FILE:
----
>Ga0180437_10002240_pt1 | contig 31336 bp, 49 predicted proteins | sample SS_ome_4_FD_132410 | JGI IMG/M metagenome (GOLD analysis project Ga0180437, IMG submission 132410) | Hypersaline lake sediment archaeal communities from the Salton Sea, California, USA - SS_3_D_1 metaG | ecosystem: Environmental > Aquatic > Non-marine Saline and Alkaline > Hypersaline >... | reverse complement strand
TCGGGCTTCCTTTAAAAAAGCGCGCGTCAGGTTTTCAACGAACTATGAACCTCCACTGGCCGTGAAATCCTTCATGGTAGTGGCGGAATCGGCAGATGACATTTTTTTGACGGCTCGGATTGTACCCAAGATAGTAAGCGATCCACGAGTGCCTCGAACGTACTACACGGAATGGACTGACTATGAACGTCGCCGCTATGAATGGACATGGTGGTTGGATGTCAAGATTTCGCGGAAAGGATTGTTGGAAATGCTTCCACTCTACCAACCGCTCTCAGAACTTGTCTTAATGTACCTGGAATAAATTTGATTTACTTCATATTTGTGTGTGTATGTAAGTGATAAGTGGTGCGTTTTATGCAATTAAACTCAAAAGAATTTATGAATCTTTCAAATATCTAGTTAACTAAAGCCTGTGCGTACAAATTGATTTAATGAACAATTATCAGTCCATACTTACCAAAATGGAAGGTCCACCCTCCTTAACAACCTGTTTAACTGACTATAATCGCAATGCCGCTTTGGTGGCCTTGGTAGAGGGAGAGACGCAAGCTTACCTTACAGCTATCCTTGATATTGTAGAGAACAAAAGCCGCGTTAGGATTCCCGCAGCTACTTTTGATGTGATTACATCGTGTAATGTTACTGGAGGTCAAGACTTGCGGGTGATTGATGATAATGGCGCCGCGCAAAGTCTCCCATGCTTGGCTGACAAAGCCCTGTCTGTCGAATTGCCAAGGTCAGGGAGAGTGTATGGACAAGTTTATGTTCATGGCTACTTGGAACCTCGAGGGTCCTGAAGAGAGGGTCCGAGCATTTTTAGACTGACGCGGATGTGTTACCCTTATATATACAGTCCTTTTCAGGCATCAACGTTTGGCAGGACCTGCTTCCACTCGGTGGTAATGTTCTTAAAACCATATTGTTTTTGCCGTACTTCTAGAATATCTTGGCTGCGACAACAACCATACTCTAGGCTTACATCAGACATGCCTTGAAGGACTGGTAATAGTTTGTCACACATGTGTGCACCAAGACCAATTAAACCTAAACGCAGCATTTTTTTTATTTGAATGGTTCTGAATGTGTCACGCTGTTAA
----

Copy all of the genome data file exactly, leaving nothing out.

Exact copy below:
>Ga0180437_10002240_pt1 | contig 31336 bp, 49 predicted proteins | sample SS_ome_4_FD_132410 | JGI IMG/M metagenome (GOLD analysis project Ga0180437, IMG submission 132410) | Hypersaline lake sediment archaeal communities from the Salton Sea, California, USA - SS_3_D_1 metaG | ecosystem: Environmental > Aquatic > Non-marine Saline and Alkaline > Hypersaline >... | reverse complement strand
TCGGGCTTCCTTTAAAAAAGCGCGCGTCAGGTTTTCAACGAACTATGAACCTCCACTGGCCGTGAAATCCTTCATGGTAGTGGCGGAATCGGCAGATGACATTTTTTTGACGGCTCGGATTGTACCCAAGATAGTAAGCGATCCACGAGTGCCTCGAACGTACTACACGGAATGGACTGACTATGAACGTCGCCGCTATGAATGGACATGGTGGTTGGATGTCAAGATTTCGCGGAAAGGATTGTTGGAAATGCTTCCACTCTACCAACCGCTCTCAGAACTTGTCTTAATGTACCTGGAATAAATTTGATTTACTTCATATTTGTGTGTGTATGTAAGTGATAAGTGGTGCGTTTTATGCAATTAAACTCAAAAGAATTTATGAATCTTTCAAATATCTAGTTAACTAAAGCCTGTGCGTACAAATTGATTTAATGAACAATTATCAGTCCATACTTACCAAAATGGAAGGTCCACCCTCCTTAACAACCTGTTTAACTGACTATAATCGCAATGCCGCTTTGGTGGCCTTGGTAGAGGGAGAGACGCAAGCTTACCTTACAGCTATCCTTGATATTGTAGAGAACAAAAGCCGCGTTAGGATTCCCGCAGCTACTTTTGATGTGATTACATCGTGTAATGTTACTGGAGGTCAAGACTTGCGGGTGATTGATGATAATGGCGCCGCGCAAAGTCTCCCATGCTTGGCTGACAAAGCCCTGTCTGTCGAATTGCCAAGGTCAGGGAGAGTGTATGGACAAGTTTATGTTCATGGCTACTTGGAACCTCGAGGGTCCTGAAGAGAGGGTCCGAGCATTTTTAGACTGACGCGGATGTGTTACCCTTATATATACAGTCCTTTTCAGGCATCAACGTTTGGCAGGACCTGCTTCCACTCGGTGGTAATGTTCTTAAAACCATATTGTTTTTGCCGTACTTCTAGAATATCTTGGCTGCGACAACAACCATACTCTAGGCTTACATCAGACATGCCTTGAAGGACTGGTAATAGTTTGTCACACATGTGTGCACCAAGACCAATTAAACCTAAACGCAGCATTTTTTTTATTTGAATGGTTCTGAATGTGTCACGCTGTTAA